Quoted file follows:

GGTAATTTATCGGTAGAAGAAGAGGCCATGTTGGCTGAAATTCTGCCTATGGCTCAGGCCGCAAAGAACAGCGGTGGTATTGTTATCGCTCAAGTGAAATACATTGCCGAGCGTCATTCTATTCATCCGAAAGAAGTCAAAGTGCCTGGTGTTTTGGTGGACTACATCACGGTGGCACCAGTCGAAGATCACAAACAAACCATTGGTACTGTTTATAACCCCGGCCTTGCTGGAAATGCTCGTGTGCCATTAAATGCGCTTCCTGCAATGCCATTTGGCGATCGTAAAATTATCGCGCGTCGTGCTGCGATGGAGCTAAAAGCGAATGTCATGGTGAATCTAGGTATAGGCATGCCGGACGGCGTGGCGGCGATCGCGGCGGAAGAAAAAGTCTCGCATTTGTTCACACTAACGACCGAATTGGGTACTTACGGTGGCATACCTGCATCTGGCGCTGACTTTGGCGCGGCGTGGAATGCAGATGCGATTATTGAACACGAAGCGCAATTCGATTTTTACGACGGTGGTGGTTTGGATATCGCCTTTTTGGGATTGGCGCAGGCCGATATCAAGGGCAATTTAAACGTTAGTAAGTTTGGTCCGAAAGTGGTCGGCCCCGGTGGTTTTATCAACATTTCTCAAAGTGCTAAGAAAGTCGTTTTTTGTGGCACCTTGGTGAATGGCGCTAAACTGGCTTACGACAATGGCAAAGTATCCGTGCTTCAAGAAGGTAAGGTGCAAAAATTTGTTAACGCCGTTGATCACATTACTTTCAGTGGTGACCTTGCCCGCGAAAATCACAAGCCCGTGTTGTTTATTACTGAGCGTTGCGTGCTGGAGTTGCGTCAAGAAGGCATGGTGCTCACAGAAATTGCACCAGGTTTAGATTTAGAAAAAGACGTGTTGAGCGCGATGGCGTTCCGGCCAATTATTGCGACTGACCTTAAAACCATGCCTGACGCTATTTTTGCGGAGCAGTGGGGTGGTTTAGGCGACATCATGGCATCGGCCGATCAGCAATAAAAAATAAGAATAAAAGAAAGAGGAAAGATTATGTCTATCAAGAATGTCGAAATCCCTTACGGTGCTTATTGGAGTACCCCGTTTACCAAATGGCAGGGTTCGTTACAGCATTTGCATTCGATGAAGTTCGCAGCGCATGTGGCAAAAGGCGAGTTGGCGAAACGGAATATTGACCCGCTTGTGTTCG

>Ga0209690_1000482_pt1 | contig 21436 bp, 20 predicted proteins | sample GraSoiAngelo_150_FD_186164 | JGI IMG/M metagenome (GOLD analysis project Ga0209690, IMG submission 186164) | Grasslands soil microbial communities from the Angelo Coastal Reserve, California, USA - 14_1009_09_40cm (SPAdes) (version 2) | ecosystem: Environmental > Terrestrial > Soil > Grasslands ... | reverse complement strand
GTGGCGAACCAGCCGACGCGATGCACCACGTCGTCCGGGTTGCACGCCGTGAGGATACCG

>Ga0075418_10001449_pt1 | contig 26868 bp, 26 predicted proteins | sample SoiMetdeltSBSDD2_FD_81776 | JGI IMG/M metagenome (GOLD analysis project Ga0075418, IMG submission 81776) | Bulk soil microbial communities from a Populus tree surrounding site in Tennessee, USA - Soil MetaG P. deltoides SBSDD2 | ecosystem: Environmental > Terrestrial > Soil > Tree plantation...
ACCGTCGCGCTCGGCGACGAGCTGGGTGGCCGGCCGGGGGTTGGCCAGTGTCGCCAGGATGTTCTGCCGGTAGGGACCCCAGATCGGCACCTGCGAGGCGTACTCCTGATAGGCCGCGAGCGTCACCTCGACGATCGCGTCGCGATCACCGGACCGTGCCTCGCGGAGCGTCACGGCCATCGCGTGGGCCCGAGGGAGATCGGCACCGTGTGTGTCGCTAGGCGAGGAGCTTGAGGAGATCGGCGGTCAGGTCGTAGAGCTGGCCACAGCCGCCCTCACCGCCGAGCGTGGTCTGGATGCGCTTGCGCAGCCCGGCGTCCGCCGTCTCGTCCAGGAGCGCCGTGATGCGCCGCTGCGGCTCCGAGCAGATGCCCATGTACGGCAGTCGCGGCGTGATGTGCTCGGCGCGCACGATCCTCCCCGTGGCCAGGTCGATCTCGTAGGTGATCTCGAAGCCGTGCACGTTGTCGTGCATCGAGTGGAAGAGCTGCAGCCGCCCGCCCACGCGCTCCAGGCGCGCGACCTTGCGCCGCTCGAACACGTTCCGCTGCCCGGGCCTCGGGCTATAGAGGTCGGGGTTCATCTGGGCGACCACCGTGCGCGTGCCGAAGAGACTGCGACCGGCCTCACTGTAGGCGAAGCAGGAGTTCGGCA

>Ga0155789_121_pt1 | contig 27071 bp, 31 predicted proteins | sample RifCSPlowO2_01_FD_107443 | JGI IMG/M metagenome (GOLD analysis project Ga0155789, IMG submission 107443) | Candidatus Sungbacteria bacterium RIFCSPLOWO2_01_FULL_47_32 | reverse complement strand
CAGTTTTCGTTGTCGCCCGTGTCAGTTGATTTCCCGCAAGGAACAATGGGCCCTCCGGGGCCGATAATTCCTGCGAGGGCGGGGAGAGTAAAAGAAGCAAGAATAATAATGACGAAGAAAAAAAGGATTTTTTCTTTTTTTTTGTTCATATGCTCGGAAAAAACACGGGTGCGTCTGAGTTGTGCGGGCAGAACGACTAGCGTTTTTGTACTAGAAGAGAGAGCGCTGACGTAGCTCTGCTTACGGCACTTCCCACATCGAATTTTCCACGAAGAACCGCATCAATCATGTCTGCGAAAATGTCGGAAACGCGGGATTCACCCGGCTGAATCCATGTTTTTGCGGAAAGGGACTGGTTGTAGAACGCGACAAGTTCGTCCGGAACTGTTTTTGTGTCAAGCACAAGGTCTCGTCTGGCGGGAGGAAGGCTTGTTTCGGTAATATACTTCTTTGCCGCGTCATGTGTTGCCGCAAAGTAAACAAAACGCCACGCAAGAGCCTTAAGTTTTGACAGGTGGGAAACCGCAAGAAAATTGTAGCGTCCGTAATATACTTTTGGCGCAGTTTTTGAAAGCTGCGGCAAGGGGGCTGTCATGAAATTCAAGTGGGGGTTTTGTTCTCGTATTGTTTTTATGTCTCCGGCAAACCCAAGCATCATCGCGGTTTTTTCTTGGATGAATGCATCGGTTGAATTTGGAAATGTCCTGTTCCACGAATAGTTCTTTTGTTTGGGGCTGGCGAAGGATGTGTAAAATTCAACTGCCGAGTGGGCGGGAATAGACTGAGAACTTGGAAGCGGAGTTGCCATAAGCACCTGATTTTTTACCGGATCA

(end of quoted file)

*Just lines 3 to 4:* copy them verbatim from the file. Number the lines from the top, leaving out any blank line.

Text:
GTGGCGAACCAGCCGACGCGATGCACCACGTCGTCCGGGTTGCACGCCGTGAGGATACCG

>Ga0075418_10001449_pt1 | contig 26868 bp, 26 predicted proteins | sample SoiMetdeltSBSDD2_FD_81776 | JGI IMG/M metagenome (GOLD analysis project Ga0075418, IMG submission 81776) | Bulk soil microbial communities from a Populus tree surrounding site in Tennessee, USA - Soil MetaG P. deltoides SBSDD2 | ecosystem: Environmental > Terrestrial > Soil > Tree plantation...